rei-vs-ritalin2The subject’s baseline score was -12.74, putting him squarely in the AD/HD camp (anything below a score of 0.00 suggests attention problems).

His score with 10mg of Ritalin was a slightly improved -6.60 while his 20mg Ritalin score showed a significant improvement with a score of -3.47. 

His score when listening to the REI focusing music, the same tracks you will find in the Focus category of Brain Shift Radio, were a near normal score of -1.87.

This improvement was nearly 50% greater than the better of the Ritalin scores.

These results suggest that REI offers a strong alternative to Ritalin (and other stimulant medications used for ADD).

The advantages of BSR music include an absence of side-effects, individual customization to achieve the optimal stimulation level for each person, and improved sustained attention.

REI Drumming Improves Concentration in Elementary School Children

children-CPTThis study (2) examined 100 elementary-aged children in a double-blind, placebo-controlled format. Students performed four separate CPTs (Continuous Performance Tests), consisting of two tests with no music and two tests with either a placebo music recording or REI music tracks. Children were randomly assigned to the placebo or REI test group.

The results showed a significant improvement in attention for those who listened to the REI recording over both the silence and placebo conditions.  The silence group produced an average score of 23, the placebo group scored at 31, and the REI Rhythm group scored an average of 68.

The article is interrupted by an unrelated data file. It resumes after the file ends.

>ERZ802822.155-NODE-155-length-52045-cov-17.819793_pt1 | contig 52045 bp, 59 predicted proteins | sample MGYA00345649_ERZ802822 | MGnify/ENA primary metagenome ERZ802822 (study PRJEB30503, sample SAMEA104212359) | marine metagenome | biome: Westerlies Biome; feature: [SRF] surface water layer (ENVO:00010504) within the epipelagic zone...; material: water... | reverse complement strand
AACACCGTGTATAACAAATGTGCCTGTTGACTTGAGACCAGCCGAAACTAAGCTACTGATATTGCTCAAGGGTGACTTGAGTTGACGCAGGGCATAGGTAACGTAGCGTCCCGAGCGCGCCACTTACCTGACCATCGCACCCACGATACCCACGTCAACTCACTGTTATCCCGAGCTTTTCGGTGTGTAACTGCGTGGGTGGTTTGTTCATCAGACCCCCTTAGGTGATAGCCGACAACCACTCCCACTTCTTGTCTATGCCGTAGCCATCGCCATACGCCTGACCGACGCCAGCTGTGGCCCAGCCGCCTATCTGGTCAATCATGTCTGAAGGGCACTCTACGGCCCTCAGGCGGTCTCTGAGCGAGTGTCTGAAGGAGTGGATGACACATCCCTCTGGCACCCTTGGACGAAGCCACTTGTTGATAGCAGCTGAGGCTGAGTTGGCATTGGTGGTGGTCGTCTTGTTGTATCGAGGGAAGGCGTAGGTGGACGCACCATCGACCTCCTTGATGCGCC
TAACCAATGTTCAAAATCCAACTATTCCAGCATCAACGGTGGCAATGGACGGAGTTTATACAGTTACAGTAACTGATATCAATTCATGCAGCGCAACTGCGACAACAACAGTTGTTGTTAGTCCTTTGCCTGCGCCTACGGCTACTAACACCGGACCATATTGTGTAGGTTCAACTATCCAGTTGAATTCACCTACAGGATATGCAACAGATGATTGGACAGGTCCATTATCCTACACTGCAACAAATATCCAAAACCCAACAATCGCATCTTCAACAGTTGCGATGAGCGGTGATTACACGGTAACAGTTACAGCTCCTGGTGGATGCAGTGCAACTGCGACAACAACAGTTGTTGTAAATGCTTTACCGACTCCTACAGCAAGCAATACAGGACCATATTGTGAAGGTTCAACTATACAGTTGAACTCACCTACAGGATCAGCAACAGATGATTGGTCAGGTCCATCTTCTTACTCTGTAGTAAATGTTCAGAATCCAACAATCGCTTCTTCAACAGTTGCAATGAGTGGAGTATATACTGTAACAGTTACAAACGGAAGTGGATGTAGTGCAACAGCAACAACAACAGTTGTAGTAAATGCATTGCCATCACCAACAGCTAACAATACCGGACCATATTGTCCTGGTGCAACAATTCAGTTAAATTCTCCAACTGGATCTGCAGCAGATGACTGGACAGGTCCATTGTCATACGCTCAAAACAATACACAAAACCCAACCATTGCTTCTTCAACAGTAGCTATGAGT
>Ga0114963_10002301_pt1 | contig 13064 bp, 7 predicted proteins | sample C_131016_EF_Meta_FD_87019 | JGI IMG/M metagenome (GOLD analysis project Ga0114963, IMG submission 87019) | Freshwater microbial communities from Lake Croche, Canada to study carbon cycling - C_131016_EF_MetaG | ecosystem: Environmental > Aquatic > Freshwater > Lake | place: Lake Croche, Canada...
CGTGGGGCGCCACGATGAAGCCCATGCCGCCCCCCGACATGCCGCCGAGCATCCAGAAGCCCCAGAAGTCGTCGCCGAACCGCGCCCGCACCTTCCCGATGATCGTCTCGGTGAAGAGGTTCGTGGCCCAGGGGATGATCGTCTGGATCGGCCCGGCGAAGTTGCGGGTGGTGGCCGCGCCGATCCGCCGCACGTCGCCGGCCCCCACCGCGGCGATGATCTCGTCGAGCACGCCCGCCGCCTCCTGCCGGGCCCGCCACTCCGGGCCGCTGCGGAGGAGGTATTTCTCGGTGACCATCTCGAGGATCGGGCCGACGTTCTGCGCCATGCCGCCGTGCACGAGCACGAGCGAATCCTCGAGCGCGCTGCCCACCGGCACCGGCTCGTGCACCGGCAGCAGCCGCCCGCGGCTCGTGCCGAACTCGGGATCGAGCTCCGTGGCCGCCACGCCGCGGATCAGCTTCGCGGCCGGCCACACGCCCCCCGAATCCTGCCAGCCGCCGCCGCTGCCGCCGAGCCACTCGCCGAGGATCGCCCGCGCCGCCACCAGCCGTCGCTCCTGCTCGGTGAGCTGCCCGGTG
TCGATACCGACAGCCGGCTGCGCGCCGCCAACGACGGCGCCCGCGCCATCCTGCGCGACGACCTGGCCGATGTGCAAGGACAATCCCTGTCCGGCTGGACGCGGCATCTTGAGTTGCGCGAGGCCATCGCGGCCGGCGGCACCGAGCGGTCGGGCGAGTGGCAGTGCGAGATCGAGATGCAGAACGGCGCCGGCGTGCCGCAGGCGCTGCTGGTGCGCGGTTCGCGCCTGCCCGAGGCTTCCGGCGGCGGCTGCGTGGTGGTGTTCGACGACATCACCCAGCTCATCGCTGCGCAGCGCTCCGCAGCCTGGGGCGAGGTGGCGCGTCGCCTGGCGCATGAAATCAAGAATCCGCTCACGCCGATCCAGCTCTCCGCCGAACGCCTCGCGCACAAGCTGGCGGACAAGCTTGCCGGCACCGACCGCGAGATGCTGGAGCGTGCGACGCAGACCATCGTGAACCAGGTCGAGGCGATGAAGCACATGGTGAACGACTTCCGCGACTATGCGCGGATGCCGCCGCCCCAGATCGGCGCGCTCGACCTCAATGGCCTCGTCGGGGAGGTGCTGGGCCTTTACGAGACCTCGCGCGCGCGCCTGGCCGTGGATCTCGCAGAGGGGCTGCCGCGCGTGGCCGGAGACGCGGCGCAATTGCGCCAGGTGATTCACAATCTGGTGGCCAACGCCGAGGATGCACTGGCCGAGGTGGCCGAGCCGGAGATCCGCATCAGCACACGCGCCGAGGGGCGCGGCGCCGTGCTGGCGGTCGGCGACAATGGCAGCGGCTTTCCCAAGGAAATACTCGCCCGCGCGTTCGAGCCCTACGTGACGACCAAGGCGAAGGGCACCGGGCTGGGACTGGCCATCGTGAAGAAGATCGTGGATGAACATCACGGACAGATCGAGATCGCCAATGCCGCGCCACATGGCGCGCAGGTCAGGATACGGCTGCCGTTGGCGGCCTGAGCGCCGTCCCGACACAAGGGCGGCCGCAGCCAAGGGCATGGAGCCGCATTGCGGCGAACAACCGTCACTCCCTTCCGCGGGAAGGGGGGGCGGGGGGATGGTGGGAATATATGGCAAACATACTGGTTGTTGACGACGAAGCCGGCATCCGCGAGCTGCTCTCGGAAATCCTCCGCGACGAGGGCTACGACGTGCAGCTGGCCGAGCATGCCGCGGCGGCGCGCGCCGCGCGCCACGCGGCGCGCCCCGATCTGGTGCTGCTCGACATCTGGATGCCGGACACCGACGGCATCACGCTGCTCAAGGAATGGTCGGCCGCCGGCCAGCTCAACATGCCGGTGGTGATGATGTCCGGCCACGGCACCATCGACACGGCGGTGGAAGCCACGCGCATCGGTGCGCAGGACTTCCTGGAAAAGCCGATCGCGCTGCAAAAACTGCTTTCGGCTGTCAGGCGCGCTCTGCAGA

These results have been encouraging enough that Brain Shift Radio has invested tremendous time and energy developing a next-level study to further explore the efficacy of REI rhythms and the delivery of BSR music.

BSR’s Attention Tests Move Music Research a Step Forward

With Brain Shift Radio’s Continuous Performance Test we are moving music research forward by conducting the largest study ever done on music for focusing.

cpt-screenshot2.456526e9053d1ea8e61b2a33bd99d243Our attention tests were built using standardized, quantitative testing methods on an expanding platform which will allow us to collect and analyze limitless data with a goal of using this data to not only determine whether music can improve focused attention but also which techniques offer the most significant results for each population group.

Thousands of Tests = Some amazing results 

Since we launched the BSR CPT initiative thousands of people have taken the test. The results we’ve seen are 3.6 times better than the most popular study on music for cognition (and the number of people who have taken our test is hundreds of times more than this study) (3). 

Numeric4-22-15As an overview, the average error-rate reduction was 36.73% with improvements falling fairly consistently across the three error types.

These are significant numbers and suggests that listening to Brain Shift Radio when you need to focus may help you sustain your attention.

We saw reductions in all three error rates – detection, commission and omission – with the BSR music (stimulated) condition compared to the silence (control) condition.

Detection errors (Detect): The silence (control) condition error rate was 12.42. The BSR music (stimulated) condition showed an error rate of 8.69. This is a 3.73 or 30.0% reduction of errors.

Commission errors (Comm): The silence (control) condition error rate was .73. The BSR music (stimulated) condition showed an error rate of .39. This is a .34 or 46.5% reduction of errors.

Omission errors: The silence (control) condition error rate was 11.58. The BSR music (stimulated) condition showed an error rate of 7.67. This is a 3.91 or 33.7% reduction of errors.